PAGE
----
Pushing a wheelchair 101

Pushing a wheelchair can be pretty hard. Not if you’re used to it, but then there are all these different wheelchairs. And it’s not made easier by the environment, or the people in it.

I often joke that lessons or flyers should be given to those who are wheelchair users themselves and the pushers. Or maybe a wheelchair driver’s license? There are so many things I’d like to tell you, which might help you with pushing a wheelchair. You don’t have to discover the wheel again, right? I’ve decided to split this up in multiple lessons.

So, welcome class, to pushing a wheelchair 101!

Important to know is that you shouldn’t be afraid. Usually, we wheelchair users are quite tolerant to wheelchair pushers. It can be fun to hang out with a wheelchair user. Listening to the user’s tips can be quite useful and I always recommend that. Even more, because it’s awful to be so dependant and when people will suddenly move you around and you have no idea what’s happening.
wheelchair_sideview-rigid-footrest

[Image of a drawn wheelchair with arrows to all the different parts, stating the names]

So my first tips:

1. There’s no shame in asking. Be honest if you’re unsure how the wheelchair works (there are soooo many different types!). Ask how to equip/(un)fold it etc. Ask what the other person prefers for speed (you could get dizzy or nauseous fast) and how to take bumps etc.
2. Pretend that you are 3 metres wide and 3 metres long. You are a lot bigger. If you’re unsure if it will fit, then don’t do it. Ask the user what he/she thinks, because he/she’s already more used to the sizes. Remember that wheelchairs also have these footrests, and those are really pointy and long. If you’re in a zoo for example, watch the fence, usually someone will flat my feet against it. And listen to the user’s ques. If you stop when you are in a beautiful spot to see the animal, there’s a big chance the user won’t be able to see it.
3. Look in front of you, in particular pay attention to the ground. There could be glass, or a tile which is lying loose, or dog poo (a wheelchair user might need to use his/her hands close to the wheels and touch them. And you might use a wheelchair inside buildings too).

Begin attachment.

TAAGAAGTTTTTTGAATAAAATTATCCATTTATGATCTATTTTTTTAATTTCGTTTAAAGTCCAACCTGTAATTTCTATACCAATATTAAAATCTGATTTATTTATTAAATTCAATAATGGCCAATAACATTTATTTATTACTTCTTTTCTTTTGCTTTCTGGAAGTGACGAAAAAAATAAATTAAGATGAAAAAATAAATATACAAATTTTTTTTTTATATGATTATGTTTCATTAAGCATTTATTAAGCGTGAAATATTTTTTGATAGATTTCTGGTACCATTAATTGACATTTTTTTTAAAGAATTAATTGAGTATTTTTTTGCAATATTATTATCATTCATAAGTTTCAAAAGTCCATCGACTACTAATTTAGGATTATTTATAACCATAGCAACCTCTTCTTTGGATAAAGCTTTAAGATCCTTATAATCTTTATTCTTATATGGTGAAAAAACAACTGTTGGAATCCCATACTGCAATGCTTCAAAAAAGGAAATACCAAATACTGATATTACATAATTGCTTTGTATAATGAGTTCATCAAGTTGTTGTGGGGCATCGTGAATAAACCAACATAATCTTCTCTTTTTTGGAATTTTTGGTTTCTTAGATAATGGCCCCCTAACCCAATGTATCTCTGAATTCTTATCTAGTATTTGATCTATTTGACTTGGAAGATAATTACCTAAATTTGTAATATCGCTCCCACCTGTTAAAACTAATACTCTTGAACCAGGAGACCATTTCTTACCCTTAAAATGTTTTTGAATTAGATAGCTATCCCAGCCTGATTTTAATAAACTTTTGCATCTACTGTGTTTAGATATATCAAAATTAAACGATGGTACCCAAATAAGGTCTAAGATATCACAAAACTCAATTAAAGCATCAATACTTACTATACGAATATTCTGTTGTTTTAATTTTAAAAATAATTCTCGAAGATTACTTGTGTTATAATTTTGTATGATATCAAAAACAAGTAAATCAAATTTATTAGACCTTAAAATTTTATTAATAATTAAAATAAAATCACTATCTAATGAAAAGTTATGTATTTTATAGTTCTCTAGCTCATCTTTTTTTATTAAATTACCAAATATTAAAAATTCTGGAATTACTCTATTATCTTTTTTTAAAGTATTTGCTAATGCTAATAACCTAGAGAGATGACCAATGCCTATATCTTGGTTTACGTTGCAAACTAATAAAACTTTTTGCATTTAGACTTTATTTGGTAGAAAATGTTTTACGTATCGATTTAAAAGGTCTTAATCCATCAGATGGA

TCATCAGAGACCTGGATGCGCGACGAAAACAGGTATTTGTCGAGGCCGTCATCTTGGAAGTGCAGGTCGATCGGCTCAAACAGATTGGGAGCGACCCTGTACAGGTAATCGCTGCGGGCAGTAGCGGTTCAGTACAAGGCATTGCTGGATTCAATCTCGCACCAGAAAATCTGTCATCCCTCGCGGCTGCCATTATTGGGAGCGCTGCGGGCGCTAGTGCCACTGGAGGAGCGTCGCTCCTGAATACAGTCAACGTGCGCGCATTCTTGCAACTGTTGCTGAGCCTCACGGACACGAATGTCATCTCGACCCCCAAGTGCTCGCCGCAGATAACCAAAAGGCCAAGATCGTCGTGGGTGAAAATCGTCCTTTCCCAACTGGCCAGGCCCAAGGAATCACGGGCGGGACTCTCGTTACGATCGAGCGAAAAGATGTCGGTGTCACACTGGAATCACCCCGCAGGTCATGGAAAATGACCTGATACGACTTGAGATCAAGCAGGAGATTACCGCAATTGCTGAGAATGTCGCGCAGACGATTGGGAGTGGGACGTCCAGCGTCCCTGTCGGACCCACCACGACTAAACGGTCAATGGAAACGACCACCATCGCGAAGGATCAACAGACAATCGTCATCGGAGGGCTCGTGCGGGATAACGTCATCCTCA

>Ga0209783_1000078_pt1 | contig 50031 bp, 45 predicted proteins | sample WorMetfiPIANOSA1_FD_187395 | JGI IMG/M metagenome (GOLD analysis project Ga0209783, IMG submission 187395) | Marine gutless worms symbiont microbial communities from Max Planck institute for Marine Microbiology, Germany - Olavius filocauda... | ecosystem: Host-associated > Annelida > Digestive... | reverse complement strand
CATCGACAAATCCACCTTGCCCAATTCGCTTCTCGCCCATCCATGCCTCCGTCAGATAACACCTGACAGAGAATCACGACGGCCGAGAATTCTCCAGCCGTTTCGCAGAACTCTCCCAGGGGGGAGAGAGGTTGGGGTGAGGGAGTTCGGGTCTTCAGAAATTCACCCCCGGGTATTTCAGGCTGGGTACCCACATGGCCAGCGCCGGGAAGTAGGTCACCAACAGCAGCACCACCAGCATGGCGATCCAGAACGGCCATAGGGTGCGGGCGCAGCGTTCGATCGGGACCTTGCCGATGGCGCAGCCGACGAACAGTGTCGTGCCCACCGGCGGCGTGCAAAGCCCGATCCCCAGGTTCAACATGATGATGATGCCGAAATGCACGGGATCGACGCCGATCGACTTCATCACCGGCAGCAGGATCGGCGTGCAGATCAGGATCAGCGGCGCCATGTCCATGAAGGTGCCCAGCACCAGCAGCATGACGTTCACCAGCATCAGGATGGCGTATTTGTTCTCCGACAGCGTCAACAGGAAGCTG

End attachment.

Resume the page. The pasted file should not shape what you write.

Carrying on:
4. There are bumps everywhere and every bump is too big. In the beginning always take them backwards. So you go first and pull the wheelchair. That’s a lot safer. If you go forwards and lift wrong, the user might fall out. Play it safe and take them backwards. Oh and very important: straight lines. Go towards a sidewalk, bump or ramp straight. Don’t take it from a different angle, because then you can’t get up well and it will stagger or the wheelchair will collapse.
5. Never let go of the wheelchair. Especially with hills. There are always these clowns who think it’s fun to run up and then let you go down. Never do this, even when you think it’s not so steep, or it’s quiet on the road. A wheelchair always has a deviation to the left or right. It won’t go straight, but will pump into a side and the user might fall out. It’s also almost impossible as an user to stop the wheelchair when it’s going fast. So someone has to grap you, or it might go really wrong. Just don’t do it, never. It’s really dangerous and not funny.

Last but not least, try to have fun. Especially in the city, it can be extremely irritating with all the people walking into you and cutting you off. But I’m always very happy and grateful when someone wants to take me. You can have a lot of fun with a wheelchair and mistakes are ok; you can always joke about it.

Photo source

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